I would be remiss if I did not mention Scott and Raven's Indiegogo campaign to support their January Archosaurs and Automata art exhibition. Go there!

Niroot Puttapipat

Niroot is another recent Redbubble recruit, which may have been spurred my tweeted insistence that he give it a shot. Longtime readers here will know of Niroot's work well, his fanciful take on dinosaurs that nonetheless have a presence as if having been drawn from live models, as in his "field sketch" of an Olorotitan herd. Also: Triceratops on a bicycle (which has the most adorable handlebars imaginable). If you're not following Niroot at Himmapaanensis, you really ought to consider it.

Jaime Headden

Jaime will also be known to readers as the writer behind The Bite Stuff, but he's also an accomplished artist. As his interest in chompers may suggest, Jaime has rendered some absolutely lovely stippled illustrations of dinosaur skulls, and for the very nerdy among us, his skull cross sections would be a heck of a conversation starter. In the right crowd, naturally.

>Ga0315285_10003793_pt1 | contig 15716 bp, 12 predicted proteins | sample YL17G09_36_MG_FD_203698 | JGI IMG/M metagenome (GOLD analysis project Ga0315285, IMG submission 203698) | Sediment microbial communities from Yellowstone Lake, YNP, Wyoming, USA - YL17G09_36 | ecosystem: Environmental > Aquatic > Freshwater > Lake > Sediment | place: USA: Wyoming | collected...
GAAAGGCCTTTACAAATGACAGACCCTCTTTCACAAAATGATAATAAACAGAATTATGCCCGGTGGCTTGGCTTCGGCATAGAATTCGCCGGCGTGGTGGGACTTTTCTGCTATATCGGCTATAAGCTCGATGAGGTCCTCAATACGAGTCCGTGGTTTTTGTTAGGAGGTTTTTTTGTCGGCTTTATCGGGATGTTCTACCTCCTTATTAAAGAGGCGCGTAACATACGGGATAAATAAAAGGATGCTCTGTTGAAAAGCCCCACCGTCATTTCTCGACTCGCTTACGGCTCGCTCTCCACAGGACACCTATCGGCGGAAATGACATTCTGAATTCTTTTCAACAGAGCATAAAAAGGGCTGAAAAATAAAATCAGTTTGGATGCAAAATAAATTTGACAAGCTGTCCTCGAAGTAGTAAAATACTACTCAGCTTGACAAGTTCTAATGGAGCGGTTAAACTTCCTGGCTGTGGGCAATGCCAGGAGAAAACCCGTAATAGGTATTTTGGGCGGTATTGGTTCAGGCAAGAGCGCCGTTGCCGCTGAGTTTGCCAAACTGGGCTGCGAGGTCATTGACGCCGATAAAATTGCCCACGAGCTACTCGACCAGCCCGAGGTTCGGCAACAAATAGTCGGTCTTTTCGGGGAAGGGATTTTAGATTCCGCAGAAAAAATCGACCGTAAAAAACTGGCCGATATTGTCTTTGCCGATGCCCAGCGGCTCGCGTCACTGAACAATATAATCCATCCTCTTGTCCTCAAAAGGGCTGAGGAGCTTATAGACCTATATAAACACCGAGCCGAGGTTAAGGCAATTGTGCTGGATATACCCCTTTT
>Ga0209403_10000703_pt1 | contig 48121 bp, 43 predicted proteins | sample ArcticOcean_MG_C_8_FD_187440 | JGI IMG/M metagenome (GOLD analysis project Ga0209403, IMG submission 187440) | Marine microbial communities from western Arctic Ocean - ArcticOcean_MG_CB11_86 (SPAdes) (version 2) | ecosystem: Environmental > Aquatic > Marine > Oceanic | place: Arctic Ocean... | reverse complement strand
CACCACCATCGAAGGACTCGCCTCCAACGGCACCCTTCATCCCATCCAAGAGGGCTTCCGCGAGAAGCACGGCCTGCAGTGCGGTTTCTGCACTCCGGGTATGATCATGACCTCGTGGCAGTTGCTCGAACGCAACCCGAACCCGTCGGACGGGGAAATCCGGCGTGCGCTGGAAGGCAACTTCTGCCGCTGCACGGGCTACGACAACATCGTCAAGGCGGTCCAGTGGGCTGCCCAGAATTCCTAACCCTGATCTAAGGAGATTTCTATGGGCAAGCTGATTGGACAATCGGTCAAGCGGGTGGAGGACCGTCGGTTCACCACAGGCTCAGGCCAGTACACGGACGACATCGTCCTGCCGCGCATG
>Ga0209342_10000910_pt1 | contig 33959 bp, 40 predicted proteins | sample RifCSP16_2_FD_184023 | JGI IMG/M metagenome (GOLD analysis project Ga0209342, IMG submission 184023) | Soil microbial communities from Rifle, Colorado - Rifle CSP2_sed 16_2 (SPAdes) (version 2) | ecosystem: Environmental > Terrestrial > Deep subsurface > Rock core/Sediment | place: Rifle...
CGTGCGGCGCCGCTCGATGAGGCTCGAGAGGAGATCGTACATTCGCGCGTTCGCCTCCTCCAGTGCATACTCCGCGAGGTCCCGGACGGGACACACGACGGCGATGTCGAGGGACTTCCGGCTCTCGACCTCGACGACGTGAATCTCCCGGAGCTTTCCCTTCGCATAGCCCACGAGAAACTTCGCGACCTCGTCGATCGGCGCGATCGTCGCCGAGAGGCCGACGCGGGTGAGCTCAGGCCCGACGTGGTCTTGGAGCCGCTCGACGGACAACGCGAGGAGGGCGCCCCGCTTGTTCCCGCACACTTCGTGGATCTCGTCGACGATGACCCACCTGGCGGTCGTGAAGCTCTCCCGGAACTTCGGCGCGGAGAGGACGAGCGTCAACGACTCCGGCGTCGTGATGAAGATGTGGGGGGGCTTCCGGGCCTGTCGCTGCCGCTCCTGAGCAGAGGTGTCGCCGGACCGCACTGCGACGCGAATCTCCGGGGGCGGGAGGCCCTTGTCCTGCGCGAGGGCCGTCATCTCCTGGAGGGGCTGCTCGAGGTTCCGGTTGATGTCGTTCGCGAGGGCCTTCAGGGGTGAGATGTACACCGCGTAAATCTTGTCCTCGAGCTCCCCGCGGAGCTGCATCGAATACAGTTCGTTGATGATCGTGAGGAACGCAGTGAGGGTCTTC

Angie Rodrigues

Another paleoartist with an uncanny command of color, Angie's hadrosaurs in particular blow my mind. Her brushstrokes are bold and add a sense of drama to her work, even when it's just a simple composition highlighting the animal front and center. Also available are some beautiful works devoted to extant mammals. You can find more venues from which to purchase her art at her blog.

Sean Craven

Sean Craven's shop includes a mix of the forms I've written about in the other artists' sections: there are pen and ink profiles, skeletals, and simple designs in striking color. His studies of bones, as part of his Bonelands series, are a treat, lit in odd hues. Most importantly of all though, where else are you going to get a print of a crapping Stegosaurus? Follow Sean at Renaissance Oaf, as well.

Julius Csotonyi
If you like Julius Csotoni's Futalognkosaurus dukei, which I do, you're in luck! It's the single piece he's got available. Maybe if he sells a few he'll add some more. Julius recently jumped into the blogging world as well, at Evolutionary Routes.